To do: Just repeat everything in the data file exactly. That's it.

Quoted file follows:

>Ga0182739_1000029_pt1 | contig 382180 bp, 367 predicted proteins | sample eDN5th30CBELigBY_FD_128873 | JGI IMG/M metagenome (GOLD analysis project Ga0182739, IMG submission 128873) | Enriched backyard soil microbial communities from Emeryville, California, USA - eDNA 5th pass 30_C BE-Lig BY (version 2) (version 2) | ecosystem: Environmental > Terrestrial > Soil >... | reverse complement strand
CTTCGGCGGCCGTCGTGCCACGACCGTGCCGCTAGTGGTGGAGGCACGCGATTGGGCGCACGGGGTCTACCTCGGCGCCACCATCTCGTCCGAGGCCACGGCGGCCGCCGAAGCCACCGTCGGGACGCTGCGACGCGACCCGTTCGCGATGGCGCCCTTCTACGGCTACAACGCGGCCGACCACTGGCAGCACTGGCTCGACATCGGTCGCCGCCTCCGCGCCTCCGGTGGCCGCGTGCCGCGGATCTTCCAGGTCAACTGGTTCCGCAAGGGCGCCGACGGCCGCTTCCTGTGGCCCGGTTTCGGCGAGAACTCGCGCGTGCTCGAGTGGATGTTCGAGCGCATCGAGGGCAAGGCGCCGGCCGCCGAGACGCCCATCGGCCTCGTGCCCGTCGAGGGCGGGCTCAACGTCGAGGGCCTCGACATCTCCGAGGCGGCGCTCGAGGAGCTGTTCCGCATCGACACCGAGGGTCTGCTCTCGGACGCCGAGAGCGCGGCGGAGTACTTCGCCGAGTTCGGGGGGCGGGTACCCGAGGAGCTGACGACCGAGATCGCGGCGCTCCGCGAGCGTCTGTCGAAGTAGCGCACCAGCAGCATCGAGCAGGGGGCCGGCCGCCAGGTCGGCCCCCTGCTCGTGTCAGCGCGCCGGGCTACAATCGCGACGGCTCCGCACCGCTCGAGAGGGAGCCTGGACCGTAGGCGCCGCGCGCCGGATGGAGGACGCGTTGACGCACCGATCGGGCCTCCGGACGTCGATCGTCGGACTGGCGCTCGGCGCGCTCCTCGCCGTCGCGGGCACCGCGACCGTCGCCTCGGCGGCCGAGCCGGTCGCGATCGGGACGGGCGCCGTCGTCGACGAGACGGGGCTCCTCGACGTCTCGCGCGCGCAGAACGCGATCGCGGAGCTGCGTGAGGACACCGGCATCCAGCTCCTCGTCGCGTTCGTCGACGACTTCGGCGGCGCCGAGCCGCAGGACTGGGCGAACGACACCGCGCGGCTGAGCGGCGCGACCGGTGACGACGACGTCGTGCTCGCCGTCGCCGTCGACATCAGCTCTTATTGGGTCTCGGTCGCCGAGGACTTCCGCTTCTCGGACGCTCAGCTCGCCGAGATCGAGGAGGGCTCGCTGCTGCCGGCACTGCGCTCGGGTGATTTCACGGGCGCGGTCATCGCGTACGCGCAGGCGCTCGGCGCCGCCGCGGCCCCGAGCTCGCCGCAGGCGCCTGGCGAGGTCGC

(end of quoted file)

>Ga0182739_1000029_pt1 | contig 382180 bp, 367 predicted proteins | sample eDN5th30CBELigBY_FD_128873 | JGI IMG/M metagenome (GOLD analysis project Ga0182739, IMG submission 128873) | Enriched backyard soil microbial communities from Emeryville, California, USA - eDNA 5th pass 30_C BE-Lig BY (version 2) (version 2) | ecosystem: Environmental > Terrestrial > Soil >... | reverse complement strand
CTTCGGCGGCCGTCGTGCCACGACCGTGCCGCTAGTGGTGGAGGCACGCGATTGGGCGCACGGGGTCTACCTCGGCGCCACCATCTCGTCCGAGGCCACGGCGGCCGCCGAAGCCACCGTCGGGACGCTGCGACGCGACCCGTTCGCGATGGCGCCCTTCTACGGCTACAACGCGGCCGACCACTGGCAGCACTGGCTCGACATCGGTCGCCGCCTCCGCGCCTCCGGTGGCCGCGTGCCGCGGATCTTCCAGGTCAACTGGTTCCGCAAGGGCGCCGACGGCCGCTTCCTGTGGCCCGGTTTCGGCGAGAACTCGCGCGTGCTCGAGTGGATGTTCGAGCGCATCGAGGGCAAGGCGCCGGCCGCCGAGACGCCCATCGGCCTCGTGCCCGTCGAGGGCGGGCTCAACGTCGAGGGCCTCGACATCTCCGAGGCGGCGCTCGAGGAGCTGTTCCGCATCGACACCGAGGGTCTGCTCTCGGACGCCGAGAGCGCGGCGGAGTACTTCGCCGAGTTCGGGGGGCGGGTACCCGAGGAGCTGACGACCGAGATCGCGGCGCTCCGCGAGCGTCTGTCGAAGTAGCGCACCAGCAGCATCGAGCAGGGGGCCGGCCGCCAGGTCGGCCCCCTGCTCGTGTCAGCGCGCCGGGCTACAATCGCGACGGCTCCGCACCGCTCGAGAGGGAGCCTGGACCGTAGGCGCCGCGCGCCGGATGGAGGACGCGTTGACGCACCGATCGGGCCTCCGGACGTCGATCGTCGGACTGGCGCTCGGCGCGCTCCTCGCCGTCGCGGGCACCGCGACCGTCGCCTCGGCGGCCGAGCCGGTCGCGATCGGGACGGGCGCCGTCGTCGACGAGACGGGGCTCCTCGACGTCTCGCGCGCGCAGAACGCGATCGCGGAGCTGCGTGAGGACACCGGCATCCAGCTCCTCGTCGCGTTCGTCGACGACTTCGGCGGCGCCGAGCCGCAGGACTGGGCGAACGACACCGCGCGGCTGAGCGGCGCGACCGGTGACGACGACGTCGTGCTCGCCGTCGCCGTCGACATCAGCTCTTATTGGGTCTCGGTCGCCGAGGACTTCCGCTTCTCGGACGCTCAGCTCGCCGAGATCGAGGAGGGCTCGCTGCTGCCGGCACTGCGCTCGGGTGATTTCACGGGCGCGGTCATCGCGTACGCGCAGGCGCTCGGCGCCGCCGCGGCCCCGAGCTCGCCGCAGGCGCCTGGCGAGGTCGC